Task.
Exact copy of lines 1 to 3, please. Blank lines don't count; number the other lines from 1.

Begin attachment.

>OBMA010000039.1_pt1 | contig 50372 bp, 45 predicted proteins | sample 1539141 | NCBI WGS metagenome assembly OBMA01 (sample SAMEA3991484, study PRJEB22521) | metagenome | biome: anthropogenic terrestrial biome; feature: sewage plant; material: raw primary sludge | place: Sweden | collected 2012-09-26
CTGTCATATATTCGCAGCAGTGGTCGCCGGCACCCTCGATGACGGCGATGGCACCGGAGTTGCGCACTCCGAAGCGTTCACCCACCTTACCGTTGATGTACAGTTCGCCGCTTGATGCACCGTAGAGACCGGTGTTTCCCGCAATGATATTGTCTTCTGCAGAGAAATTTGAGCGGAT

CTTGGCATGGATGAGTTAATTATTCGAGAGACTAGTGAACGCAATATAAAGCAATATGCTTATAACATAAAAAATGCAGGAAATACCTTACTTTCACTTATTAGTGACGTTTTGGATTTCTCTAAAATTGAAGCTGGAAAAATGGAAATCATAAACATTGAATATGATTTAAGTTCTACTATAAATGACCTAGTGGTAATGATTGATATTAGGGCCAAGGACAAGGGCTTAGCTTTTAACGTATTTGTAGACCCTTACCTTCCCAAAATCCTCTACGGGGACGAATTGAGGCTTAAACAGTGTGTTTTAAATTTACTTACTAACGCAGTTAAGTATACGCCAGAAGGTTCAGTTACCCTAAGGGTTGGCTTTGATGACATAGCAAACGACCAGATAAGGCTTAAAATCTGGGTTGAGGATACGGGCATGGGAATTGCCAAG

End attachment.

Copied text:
>OBMA010000039.1_pt1 | contig 50372 bp, 45 predicted proteins | sample 1539141 | NCBI WGS metagenome assembly OBMA01 (sample SAMEA3991484, study PRJEB22521) | metagenome | biome: anthropogenic terrestrial biome; feature: sewage plant; material: raw primary sludge | place: Sweden | collected 2012-09-26
CTGTCATATATTCGCAGCAGTGGTCGCCGGCACCCTCGATGACGGCGATGGCACCGGAGTTGCGCACTCCGAAGCGTTCACCCACCTTACCGTTGATGTACAGTTCGCCGCTTGATGCACCGTAGAGACCGGTGTTTCCCGCAATGATATTGTCTTCTGCAGAGAAATTTGAGCGGAT

CTTGGCATGGATGAGTTAATTATTCGAGAGACTAGTGAACGCAATATAAAGCAATATGCTTATAACATAAAAAATGCAGGAAATACCTTACTTTCACTTATTAGTGACGTTTTGGATTTCTCTAAAATTGAAGCTGGAAAAATGGAAATCATAAACATTGAATATGATTTAAGTTCTACTATAAATGACCTAGTGGTAATGATTGATATTAGGGCCAAGGACAAGGGCTTAGCTTTTAACGTATTTGTAGACCCTTACCTTCCCAAAATCCTCTACGGGGACGAATTGAGGCTTAAACAGTGTGTTTTAAATTTACTTACTAACGCAGTTAAGTATACGCCAGAAGGTTCAGTTACCCTAAGGGTTGGCTTTGATGACATAGCAAACGACCAGATAAGGCTTAAAATCTGGGTTGAGGATACGGGCATGGGAATTGCCAAG